Happy 2016! It’s a new year and a time for new beginnings. Many of you make New Year’s Resolutions to lose weight, read more, quit smoking, exercise more, drink less, save more money, stop accidentally flashing your lawn men (or maybe that’s just me!), you know, the usual stuff.
Do you usually keep your resolutions? Most of us don’t. What can we do that will help us keep them? According The New York Times’ article Want to Keep Your New Year’s Resolutions? Consider the Consequences of Failing, it’s important to first set realistic goals. So no, odds are you aren’t going to look like a Victoria Secret model by the end of the year. If you’ve figured out how to do that, send me the plan—now! My husband and probably the lawn guys will appreciate it. You also have to be specific, have a plan for reaching those goals. As a writer, it’s especially important to set goals. I sometimes set specific page goals for the day and for the week. Do I always make them? No, but if I don’t set any goal, I’m almost guaranteed to meet that one. Meaning, I don’t get crap done. So I give myself a goal, but I also give myself a little wiggle room. And finally, the NYT said if you want to keep your goals/resolutions, it helps to consider the consequences of failure. If you don’t lose weight, it could lead to a heart attack or diabetes. If you don’t save money, you may have to work longer before you can retire. It’s very important for me to meet my writing goals or I won’t make my deadline. That makes my publisher unhappy, and I feel like I’ve let them down.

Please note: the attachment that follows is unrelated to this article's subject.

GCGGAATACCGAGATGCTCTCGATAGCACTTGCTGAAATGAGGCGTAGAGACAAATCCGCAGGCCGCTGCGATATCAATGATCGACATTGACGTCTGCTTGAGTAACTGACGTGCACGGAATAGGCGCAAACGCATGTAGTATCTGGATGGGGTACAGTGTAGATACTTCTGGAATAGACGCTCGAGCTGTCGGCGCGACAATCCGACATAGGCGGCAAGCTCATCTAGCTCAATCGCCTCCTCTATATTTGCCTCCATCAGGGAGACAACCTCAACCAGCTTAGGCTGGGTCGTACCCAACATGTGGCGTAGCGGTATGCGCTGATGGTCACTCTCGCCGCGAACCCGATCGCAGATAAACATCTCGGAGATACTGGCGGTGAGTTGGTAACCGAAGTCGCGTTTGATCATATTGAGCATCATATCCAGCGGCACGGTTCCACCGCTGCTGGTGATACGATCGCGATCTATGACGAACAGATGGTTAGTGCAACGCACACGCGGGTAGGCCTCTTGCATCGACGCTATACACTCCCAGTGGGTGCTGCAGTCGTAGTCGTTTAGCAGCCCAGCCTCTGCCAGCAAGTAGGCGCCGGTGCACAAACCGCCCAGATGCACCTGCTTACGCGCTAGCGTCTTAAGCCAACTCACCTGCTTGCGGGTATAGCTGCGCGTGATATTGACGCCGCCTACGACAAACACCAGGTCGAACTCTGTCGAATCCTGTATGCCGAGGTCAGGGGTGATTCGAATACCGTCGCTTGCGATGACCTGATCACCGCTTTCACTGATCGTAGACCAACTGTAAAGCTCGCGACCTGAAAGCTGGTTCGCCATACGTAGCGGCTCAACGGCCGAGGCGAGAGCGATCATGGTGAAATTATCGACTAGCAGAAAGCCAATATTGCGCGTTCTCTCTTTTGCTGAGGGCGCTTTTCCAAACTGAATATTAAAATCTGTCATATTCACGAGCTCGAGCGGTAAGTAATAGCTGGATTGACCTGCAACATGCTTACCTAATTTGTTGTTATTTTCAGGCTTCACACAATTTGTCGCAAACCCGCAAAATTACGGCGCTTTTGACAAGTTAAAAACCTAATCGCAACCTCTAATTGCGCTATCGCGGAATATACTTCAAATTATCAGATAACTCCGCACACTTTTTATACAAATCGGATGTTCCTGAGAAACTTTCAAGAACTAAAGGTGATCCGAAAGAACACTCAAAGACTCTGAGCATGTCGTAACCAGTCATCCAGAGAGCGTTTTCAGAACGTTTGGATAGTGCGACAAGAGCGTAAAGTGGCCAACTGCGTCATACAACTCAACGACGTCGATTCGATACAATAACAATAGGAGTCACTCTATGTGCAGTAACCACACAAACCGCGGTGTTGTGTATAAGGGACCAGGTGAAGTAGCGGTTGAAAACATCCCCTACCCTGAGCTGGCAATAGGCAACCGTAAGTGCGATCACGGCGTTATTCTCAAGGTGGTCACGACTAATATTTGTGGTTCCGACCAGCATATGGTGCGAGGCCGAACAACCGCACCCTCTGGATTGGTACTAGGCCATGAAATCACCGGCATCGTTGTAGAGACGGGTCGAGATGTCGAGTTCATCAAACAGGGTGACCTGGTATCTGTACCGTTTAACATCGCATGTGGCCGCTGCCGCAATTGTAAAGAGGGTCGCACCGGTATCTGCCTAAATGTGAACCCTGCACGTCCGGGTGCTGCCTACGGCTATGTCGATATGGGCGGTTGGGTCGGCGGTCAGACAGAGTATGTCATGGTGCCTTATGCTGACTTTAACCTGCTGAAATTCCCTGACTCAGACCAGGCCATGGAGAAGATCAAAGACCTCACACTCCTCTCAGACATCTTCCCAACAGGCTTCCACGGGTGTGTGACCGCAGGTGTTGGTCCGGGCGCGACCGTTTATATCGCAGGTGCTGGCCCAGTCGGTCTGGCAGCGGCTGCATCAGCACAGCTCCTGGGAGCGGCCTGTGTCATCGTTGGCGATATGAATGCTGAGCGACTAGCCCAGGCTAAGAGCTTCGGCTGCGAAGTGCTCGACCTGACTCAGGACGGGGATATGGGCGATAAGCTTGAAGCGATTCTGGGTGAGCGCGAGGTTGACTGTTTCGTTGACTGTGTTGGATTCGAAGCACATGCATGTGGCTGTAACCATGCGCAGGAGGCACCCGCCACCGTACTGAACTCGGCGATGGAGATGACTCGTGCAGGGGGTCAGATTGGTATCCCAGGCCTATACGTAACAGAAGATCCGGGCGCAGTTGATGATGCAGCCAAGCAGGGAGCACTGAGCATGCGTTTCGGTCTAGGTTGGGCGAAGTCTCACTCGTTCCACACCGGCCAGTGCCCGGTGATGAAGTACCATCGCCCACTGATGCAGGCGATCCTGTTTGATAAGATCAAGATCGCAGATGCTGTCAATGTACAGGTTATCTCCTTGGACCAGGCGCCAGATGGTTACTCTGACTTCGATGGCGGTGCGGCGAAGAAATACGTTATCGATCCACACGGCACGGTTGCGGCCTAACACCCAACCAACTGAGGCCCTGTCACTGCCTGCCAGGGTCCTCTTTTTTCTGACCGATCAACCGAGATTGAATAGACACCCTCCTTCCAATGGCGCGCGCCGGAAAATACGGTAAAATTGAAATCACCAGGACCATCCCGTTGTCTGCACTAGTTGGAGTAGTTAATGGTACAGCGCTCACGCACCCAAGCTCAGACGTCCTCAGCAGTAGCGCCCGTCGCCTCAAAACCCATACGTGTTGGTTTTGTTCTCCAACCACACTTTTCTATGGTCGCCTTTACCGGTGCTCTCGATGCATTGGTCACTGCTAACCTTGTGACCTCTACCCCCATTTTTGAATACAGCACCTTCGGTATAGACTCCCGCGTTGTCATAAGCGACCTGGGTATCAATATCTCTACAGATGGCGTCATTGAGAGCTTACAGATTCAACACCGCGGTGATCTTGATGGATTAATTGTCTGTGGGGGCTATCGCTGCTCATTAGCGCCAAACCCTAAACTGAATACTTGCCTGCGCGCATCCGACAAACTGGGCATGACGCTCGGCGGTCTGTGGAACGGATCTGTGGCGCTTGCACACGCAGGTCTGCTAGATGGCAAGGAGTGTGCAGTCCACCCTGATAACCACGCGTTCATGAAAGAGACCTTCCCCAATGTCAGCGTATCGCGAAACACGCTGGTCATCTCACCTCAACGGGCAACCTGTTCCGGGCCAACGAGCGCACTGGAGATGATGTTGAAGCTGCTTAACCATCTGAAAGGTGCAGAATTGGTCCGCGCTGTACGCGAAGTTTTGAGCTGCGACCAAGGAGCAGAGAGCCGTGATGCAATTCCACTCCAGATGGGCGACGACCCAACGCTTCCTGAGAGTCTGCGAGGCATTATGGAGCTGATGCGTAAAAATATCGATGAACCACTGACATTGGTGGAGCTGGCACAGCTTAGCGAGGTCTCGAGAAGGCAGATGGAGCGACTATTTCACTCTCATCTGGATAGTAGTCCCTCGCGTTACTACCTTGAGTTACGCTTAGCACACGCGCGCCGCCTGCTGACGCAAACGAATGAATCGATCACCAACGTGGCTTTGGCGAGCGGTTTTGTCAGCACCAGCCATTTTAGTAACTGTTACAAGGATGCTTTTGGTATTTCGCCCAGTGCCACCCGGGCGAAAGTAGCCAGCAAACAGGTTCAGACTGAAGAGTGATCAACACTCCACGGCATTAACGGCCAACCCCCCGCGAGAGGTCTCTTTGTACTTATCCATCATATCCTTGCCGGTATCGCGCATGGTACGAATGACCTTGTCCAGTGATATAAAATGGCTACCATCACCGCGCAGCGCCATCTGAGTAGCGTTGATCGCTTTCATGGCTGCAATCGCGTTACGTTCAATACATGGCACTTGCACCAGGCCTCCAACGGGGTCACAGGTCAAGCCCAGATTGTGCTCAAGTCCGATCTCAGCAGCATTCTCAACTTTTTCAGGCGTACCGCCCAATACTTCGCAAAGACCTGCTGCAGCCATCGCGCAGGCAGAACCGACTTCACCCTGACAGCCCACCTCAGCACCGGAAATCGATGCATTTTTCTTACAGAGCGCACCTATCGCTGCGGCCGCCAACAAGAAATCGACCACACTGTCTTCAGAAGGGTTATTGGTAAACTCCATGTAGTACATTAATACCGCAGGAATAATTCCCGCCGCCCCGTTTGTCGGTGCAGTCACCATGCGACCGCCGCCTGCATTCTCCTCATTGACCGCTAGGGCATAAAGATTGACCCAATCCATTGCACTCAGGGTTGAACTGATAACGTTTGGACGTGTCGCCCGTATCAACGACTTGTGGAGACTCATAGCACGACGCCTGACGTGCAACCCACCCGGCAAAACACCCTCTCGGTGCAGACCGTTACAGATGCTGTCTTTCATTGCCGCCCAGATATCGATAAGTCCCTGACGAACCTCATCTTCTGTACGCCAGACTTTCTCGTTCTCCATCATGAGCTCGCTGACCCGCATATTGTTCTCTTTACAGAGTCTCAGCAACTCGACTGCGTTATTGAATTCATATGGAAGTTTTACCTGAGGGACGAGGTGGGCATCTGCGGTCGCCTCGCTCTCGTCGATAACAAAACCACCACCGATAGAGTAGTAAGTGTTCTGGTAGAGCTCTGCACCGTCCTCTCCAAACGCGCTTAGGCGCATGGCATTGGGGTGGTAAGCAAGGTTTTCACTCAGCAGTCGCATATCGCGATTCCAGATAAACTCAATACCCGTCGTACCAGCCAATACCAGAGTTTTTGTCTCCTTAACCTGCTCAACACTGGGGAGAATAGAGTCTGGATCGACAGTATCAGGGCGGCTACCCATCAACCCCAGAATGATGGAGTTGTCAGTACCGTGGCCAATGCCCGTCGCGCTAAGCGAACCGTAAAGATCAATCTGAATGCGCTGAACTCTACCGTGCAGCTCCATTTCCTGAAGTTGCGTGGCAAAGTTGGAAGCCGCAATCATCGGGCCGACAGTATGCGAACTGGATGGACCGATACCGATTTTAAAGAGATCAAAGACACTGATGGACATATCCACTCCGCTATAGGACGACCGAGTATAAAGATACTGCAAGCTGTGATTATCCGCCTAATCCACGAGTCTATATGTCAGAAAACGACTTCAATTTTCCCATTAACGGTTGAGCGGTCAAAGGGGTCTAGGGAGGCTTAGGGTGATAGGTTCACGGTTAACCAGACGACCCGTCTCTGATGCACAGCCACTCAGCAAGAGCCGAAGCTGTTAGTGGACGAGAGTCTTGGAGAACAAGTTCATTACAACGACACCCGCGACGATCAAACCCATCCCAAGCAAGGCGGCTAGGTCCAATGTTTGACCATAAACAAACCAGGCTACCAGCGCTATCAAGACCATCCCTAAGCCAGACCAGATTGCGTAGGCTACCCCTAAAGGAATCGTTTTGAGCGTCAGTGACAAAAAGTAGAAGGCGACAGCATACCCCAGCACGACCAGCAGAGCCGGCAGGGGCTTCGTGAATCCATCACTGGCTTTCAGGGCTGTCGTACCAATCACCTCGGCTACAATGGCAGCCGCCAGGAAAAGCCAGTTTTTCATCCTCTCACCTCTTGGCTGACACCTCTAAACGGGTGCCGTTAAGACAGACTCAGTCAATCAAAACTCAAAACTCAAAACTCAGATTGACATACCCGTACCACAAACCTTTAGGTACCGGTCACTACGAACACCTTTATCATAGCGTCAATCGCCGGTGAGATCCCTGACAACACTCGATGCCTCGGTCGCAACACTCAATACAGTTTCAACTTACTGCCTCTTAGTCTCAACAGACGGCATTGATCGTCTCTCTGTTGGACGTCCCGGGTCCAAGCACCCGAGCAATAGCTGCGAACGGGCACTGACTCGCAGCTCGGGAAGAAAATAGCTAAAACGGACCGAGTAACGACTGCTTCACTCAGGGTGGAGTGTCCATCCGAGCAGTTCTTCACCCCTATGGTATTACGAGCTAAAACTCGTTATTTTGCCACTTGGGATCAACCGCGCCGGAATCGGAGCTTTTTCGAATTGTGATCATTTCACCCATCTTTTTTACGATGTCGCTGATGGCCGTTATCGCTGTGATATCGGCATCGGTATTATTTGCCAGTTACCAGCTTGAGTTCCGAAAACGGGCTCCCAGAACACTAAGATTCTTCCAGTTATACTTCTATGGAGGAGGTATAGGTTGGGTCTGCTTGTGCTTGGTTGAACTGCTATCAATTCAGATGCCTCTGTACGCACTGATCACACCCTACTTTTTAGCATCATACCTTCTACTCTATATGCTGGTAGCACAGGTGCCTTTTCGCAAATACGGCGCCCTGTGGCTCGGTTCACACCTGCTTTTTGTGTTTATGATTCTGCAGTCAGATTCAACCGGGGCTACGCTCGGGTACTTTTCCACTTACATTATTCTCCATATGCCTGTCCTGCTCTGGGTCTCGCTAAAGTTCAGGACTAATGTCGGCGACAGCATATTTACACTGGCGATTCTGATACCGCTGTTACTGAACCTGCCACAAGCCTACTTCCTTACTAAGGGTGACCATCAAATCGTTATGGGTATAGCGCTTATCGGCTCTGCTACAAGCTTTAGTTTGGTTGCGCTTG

But remember, if you don’t reach a goal, don’t beat yourself up. Just get back in there and try again, even if it means starting over. Remember, you’re not a quitter until you quit. One thing I’m doing is looking at the goals I set last year. Some of them weren’t all that realistic. This year, most of mine are more attainable. Instead of “only eat a few carbs” I’m moving to, “eat a few less carbs.” And this year, I’m giving myself more rewards. It just won’t always be a box of chocolates.
So, what are some of your resolutions? Anyone else need to stop flashing your lawn guys?
Oh, and because I’m asking you to share, I’ll share a few more of mine.
1. Exercise at least five days a week.
2. Eat less processed food.
3. Take more time to appreciate the good things: Friends, family, career successes.
4. Find something to laugh about every day. We should all have that one on our lists!